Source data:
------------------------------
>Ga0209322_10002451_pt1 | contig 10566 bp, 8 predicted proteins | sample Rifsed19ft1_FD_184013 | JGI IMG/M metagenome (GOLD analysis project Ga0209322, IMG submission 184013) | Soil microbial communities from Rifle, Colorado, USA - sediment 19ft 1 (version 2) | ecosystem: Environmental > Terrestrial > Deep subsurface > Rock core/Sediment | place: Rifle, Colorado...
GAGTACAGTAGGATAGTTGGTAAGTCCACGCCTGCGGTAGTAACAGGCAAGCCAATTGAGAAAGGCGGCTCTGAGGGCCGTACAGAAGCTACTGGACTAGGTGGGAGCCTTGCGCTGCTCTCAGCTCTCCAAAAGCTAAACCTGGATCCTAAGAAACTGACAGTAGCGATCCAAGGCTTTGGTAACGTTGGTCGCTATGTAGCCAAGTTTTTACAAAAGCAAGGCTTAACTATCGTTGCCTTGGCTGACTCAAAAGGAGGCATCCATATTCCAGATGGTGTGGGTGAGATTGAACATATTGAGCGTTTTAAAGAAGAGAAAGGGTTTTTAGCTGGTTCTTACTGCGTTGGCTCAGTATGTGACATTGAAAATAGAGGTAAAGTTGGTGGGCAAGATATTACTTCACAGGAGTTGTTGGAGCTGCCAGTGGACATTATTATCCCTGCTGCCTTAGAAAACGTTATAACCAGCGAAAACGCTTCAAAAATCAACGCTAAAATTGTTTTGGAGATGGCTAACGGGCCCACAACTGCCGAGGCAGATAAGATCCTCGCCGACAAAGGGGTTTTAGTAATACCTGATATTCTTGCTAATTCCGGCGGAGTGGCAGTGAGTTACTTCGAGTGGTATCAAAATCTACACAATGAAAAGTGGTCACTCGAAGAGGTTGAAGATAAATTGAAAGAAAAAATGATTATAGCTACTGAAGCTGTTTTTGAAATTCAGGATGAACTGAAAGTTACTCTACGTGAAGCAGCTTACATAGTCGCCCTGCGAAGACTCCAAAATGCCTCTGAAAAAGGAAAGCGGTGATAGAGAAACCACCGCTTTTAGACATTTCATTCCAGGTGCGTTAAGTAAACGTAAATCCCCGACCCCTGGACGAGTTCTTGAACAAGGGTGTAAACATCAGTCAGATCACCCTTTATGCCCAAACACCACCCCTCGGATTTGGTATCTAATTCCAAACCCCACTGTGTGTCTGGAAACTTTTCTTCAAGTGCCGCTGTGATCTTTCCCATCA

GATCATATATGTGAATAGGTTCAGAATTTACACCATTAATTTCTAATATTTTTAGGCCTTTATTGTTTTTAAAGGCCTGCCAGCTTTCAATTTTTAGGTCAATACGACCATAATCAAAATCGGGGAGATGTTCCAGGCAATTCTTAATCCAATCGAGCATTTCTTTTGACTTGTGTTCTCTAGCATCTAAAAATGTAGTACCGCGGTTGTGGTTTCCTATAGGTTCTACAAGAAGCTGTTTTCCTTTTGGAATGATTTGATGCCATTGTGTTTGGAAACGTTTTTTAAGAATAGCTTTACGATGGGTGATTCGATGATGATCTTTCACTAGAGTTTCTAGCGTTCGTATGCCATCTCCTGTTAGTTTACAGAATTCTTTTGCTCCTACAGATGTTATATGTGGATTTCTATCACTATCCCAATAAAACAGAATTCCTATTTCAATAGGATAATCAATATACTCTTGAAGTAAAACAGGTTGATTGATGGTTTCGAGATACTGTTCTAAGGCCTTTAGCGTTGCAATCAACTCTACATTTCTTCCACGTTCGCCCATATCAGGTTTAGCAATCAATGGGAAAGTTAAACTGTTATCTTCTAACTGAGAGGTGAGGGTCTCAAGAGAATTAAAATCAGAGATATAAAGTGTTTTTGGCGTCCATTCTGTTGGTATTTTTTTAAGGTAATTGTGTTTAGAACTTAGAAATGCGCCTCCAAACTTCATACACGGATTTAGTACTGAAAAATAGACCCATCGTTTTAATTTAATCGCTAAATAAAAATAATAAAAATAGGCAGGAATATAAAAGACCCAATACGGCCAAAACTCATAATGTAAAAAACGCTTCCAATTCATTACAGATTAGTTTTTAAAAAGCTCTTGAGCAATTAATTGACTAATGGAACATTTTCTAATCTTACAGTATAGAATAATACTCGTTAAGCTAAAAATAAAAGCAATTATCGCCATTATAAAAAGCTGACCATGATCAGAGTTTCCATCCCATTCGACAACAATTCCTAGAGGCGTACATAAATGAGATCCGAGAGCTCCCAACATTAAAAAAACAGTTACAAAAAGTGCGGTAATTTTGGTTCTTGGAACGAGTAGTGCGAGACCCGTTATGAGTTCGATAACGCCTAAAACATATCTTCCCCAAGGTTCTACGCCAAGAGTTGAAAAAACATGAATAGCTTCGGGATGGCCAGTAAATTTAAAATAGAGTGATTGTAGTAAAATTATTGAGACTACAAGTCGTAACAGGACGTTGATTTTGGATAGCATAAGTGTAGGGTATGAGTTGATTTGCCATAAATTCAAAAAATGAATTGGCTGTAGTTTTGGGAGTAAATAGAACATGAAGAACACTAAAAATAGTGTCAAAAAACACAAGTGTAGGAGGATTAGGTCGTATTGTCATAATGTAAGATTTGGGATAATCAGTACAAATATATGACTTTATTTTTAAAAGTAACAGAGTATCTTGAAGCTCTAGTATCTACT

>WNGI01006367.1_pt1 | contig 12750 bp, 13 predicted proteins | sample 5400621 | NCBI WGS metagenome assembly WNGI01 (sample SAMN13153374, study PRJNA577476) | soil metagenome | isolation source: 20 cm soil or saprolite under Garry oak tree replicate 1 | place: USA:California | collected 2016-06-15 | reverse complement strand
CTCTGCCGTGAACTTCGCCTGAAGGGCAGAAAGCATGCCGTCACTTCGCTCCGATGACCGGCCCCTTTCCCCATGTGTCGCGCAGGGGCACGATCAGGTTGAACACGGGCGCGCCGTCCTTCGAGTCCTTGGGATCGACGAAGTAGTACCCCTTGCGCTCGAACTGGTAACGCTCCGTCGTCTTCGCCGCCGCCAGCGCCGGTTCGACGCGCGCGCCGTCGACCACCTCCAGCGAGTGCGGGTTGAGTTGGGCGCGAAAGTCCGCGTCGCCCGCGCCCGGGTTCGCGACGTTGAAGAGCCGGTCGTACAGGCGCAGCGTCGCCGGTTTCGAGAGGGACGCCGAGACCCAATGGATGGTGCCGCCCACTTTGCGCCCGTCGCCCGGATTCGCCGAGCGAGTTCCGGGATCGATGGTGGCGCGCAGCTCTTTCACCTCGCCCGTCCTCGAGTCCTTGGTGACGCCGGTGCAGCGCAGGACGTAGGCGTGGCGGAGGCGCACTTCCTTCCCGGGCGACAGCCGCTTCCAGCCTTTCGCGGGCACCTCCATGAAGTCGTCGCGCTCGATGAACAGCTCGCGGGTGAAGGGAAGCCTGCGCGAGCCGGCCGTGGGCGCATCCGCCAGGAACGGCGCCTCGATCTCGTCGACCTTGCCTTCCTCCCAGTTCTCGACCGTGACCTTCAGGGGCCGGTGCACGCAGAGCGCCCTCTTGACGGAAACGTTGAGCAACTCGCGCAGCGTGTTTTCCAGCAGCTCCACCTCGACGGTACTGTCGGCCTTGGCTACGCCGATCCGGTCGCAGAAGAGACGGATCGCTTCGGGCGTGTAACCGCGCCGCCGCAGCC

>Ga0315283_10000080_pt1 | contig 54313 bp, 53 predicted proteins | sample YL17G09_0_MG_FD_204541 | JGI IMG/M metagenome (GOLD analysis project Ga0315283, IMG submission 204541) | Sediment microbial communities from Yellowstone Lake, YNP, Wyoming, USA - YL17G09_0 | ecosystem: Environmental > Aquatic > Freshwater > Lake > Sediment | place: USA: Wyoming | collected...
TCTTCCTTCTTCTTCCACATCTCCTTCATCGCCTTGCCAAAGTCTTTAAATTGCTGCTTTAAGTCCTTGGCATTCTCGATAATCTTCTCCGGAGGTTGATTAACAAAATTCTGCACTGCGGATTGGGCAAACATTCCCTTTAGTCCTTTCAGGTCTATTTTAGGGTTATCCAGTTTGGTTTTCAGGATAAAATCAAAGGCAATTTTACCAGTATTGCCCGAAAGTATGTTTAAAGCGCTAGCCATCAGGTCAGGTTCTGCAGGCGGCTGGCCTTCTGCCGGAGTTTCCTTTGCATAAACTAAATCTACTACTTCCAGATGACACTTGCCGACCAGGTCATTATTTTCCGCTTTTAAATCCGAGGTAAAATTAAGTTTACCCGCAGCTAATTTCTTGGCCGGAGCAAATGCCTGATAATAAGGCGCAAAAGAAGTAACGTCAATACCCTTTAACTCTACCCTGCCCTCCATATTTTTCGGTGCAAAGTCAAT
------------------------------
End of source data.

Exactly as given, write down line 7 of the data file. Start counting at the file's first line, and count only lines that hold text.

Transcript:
TCTTCCTTCTTCTTCCACATCTCCTTCATCGCCTTGCCAAAGTCTTTAAATTGCTGCTTTAAGTCCTTGGCATTCTCGATAATCTTCTCCGGAGGTTGATTAACAAAATTCTGCACTGCGGATTGGGCAAACATTCCCTTTAGTCCTTTCAGGTCTATTTTAGGGTTATCCAGTTTGGTTTTCAGGATAAAATCAAAGGCAATTTTACCAGTATTGCCCGAAAGTATGTTTAAAGCGCTAGCCATCAGGTCAGGTTCTGCAGGCGGCTGGCCTTCTGCCGGAGTTTCCTTTGCATAAACTAAATCTACTACTTCCAGATGACACTTGCCGACCAGGTCATTATTTTCCGCTTTTAAATCCGAGGTAAAATTAAGTTTACCCGCAGCTAATTTCTTGGCCGGAGCAAATGCCTGATAATAAGGCGCAAAAGAAGTAACGTCAATACCCTTTAACTCTACCCTGCCCTCCATATTTTTCGGTGCAAAGTCAAT